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In Brief Weather

Dual-polarization radar is worth its weight in gold

Tornado debris signature on April 28, 2014 in SE Tennesee.
Tornado debris signature as seen by the Hytop, AL radar (KHTX) on the night of April 28, 2014. Clockwise from left: Base reflectivity, storm relative velocity, correlation coefficient, differential reflectivity (ZDR). Tornado debris signature is where the “debris ball” of high reflectivity (reds and pinks) colocate with the strong velocity couplet (reds and yellows next to greens in the velocity image), the drop in correlation coefficient (blue circle) and ZDR (gray areas).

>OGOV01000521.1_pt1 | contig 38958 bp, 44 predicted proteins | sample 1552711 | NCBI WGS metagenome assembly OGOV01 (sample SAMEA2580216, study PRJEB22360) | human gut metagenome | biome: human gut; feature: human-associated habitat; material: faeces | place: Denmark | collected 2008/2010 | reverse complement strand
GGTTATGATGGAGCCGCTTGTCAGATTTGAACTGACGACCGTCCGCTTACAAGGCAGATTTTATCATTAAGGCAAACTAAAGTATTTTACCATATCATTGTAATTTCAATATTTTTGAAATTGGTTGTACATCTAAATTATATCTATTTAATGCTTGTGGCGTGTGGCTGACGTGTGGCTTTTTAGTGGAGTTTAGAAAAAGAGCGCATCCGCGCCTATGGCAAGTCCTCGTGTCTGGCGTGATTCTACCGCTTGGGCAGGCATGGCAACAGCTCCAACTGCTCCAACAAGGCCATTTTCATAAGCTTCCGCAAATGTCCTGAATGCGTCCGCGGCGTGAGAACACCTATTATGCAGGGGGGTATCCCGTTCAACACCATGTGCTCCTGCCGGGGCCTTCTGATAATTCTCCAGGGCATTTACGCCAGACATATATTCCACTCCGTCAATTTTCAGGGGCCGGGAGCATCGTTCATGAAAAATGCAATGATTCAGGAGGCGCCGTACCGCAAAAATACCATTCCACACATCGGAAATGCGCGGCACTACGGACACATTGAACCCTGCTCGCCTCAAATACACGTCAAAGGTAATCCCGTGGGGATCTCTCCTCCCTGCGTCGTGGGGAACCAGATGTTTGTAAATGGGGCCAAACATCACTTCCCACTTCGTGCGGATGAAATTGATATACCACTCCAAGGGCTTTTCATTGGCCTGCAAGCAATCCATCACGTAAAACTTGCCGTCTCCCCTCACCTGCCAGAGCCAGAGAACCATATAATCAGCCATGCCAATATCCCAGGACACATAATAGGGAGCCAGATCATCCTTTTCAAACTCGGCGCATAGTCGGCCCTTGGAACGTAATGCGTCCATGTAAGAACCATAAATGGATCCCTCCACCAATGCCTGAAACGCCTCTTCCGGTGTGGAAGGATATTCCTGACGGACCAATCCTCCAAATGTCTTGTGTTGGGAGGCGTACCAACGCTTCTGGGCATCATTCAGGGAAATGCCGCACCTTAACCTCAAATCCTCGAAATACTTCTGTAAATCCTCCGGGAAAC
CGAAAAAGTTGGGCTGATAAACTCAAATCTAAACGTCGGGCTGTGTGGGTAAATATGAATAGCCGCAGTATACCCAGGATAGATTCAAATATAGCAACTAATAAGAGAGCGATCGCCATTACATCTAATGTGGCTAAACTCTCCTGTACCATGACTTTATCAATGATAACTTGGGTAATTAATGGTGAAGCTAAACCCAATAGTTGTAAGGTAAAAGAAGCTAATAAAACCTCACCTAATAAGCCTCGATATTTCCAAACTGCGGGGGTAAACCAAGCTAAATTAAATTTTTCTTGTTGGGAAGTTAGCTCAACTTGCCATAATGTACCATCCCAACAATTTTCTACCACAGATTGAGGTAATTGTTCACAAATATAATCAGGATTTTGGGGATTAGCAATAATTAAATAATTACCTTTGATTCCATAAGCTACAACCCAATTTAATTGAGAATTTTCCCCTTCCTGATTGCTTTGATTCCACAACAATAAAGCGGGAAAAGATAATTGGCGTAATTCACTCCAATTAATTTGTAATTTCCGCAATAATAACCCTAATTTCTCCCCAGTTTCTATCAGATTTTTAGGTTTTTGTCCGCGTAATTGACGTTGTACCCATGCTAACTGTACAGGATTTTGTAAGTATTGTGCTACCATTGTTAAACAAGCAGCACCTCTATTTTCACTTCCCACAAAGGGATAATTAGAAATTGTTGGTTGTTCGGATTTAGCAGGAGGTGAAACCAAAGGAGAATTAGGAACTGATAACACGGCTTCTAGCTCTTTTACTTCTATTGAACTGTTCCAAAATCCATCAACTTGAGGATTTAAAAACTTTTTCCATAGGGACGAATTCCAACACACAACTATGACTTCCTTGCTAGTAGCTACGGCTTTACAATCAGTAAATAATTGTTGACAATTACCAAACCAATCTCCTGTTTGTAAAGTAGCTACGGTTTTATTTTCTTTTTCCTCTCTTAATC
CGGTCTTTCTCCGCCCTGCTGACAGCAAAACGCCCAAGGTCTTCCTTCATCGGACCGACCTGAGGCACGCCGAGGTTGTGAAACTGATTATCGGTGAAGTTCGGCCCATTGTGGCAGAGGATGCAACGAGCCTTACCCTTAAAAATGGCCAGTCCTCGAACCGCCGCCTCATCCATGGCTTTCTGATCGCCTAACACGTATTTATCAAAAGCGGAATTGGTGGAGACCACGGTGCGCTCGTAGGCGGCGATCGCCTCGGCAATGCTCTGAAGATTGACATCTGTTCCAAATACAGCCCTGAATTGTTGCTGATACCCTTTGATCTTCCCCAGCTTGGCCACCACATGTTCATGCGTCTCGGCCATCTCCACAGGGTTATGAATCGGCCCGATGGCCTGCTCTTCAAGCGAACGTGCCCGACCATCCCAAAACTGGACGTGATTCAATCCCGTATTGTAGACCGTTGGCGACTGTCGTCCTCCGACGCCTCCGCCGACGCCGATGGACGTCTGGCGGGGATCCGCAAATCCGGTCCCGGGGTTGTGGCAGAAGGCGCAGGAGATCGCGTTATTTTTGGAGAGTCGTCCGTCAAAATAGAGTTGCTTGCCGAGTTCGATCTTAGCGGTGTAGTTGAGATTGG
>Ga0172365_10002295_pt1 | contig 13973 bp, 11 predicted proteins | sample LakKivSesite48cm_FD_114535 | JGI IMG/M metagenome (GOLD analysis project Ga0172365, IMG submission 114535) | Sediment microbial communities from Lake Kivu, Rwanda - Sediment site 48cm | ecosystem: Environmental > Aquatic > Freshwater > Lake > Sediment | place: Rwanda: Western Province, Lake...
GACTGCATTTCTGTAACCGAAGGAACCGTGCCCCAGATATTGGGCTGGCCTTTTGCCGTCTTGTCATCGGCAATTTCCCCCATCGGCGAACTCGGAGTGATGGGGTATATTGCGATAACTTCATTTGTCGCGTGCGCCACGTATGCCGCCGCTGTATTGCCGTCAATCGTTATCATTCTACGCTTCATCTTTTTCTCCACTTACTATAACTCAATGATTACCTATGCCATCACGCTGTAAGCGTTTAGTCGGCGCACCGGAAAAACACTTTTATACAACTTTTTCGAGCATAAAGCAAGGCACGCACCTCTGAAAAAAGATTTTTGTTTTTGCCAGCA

Dan Satterfield: NWS Weather Radar Upgrade Proving Wildly Successful

Dual-polarization is a new thing, but I sure don’t know how I or anyone else confidently interpreted radar without it. There is little doubt that the confidence dual-pol products lend to warning forecasters and broadcast meteorologists conveying those critical messages saved a lot of lives on April 28. (Unfortunately, 36 people have died as a result of the outbreak, so there is still plenty of work to be done.)

By Jared Smith

Jared Smith is a web developer and weather enthusiast living in Charleston, SC.